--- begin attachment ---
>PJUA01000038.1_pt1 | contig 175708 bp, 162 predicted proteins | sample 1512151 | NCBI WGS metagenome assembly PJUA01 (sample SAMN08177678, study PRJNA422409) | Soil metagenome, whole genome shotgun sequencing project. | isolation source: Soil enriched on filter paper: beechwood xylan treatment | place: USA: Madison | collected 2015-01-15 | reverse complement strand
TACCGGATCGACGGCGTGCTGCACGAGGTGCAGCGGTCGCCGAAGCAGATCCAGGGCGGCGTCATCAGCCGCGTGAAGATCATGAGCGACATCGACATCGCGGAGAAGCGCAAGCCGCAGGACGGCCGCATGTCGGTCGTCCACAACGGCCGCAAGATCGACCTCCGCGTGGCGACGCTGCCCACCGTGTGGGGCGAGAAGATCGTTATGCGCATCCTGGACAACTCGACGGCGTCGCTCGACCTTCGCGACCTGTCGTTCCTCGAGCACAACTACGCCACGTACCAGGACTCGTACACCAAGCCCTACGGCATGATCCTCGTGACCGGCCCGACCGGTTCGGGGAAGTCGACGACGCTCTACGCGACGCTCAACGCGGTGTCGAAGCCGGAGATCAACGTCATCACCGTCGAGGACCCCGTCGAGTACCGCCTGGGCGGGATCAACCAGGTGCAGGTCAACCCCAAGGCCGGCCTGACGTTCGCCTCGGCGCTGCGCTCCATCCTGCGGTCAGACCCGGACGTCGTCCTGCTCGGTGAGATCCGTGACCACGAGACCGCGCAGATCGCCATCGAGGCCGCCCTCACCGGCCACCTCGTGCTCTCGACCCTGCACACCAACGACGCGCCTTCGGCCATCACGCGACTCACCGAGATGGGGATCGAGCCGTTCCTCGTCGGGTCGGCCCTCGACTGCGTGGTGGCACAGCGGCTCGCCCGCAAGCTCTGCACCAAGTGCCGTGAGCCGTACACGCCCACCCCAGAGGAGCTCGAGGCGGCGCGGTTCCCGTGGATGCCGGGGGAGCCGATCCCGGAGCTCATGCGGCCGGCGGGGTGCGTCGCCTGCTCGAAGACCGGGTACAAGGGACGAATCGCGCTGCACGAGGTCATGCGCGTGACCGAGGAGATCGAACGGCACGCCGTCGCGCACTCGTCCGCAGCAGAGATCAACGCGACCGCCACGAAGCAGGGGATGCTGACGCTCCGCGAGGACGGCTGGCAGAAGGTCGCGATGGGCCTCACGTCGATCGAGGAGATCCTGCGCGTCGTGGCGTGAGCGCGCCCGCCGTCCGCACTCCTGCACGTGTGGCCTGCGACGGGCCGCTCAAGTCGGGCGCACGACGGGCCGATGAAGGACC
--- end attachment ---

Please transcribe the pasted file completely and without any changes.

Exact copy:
>PJUA01000038.1_pt1 | contig 175708 bp, 162 predicted proteins | sample 1512151 | NCBI WGS metagenome assembly PJUA01 (sample SAMN08177678, study PRJNA422409) | Soil metagenome, whole genome shotgun sequencing project. | isolation source: Soil enriched on filter paper: beechwood xylan treatment | place: USA: Madison | collected 2015-01-15 | reverse complement strand
TACCGGATCGACGGCGTGCTGCACGAGGTGCAGCGGTCGCCGAAGCAGATCCAGGGCGGCGTCATCAGCCGCGTGAAGATCATGAGCGACATCGACATCGCGGAGAAGCGCAAGCCGCAGGACGGCCGCATGTCGGTCGTCCACAACGGCCGCAAGATCGACCTCCGCGTGGCGACGCTGCCCACCGTGTGGGGCGAGAAGATCGTTATGCGCATCCTGGACAACTCGACGGCGTCGCTCGACCTTCGCGACCTGTCGTTCCTCGAGCACAACTACGCCACGTACCAGGACTCGTACACCAAGCCCTACGGCATGATCCTCGTGACCGGCCCGACCGGTTCGGGGAAGTCGACGACGCTCTACGCGACGCTCAACGCGGTGTCGAAGCCGGAGATCAACGTCATCACCGTCGAGGACCCCGTCGAGTACCGCCTGGGCGGGATCAACCAGGTGCAGGTCAACCCCAAGGCCGGCCTGACGTTCGCCTCGGCGCTGCGCTCCATCCTGCGGTCAGACCCGGACGTCGTCCTGCTCGGTGAGATCCGTGACCACGAGACCGCGCAGATCGCCATCGAGGCCGCCCTCACCGGCCACCTCGTGCTCTCGACCCTGCACACCAACGACGCGCCTTCGGCCATCACGCGACTCACCGAGATGGGGATCGAGCCGTTCCTCGTCGGGTCGGCCCTCGACTGCGTGGTGGCACAGCGGCTCGCCCGCAAGCTCTGCACCAAGTGCCGTGAGCCGTACACGCCCACCCCAGAGGAGCTCGAGGCGGCGCGGTTCCCGTGGATGCCGGGGGAGCCGATCCCGGAGCTCATGCGGCCGGCGGGGTGCGTCGCCTGCTCGAAGACCGGGTACAAGGGACGAATCGCGCTGCACGAGGTCATGCGCGTGACCGAGGAGATCGAACGGCACGCCGTCGCGCACTCGTCCGCAGCAGAGATCAACGCGACCGCCACGAAGCAGGGGATGCTGACGCTCCGCGAGGACGGCTGGCAGAAGGTCGCGATGGGCCTCACGTCGATCGAGGAGATCCTGCGCGTCGTGGCGTGAGCGCGCCCGCCGTCCGCACTCCTGCACGTGTGGCCTGCGACGGGCCGCTCAAGTCGGGCGCACGACGGGCCGATGAAGGACC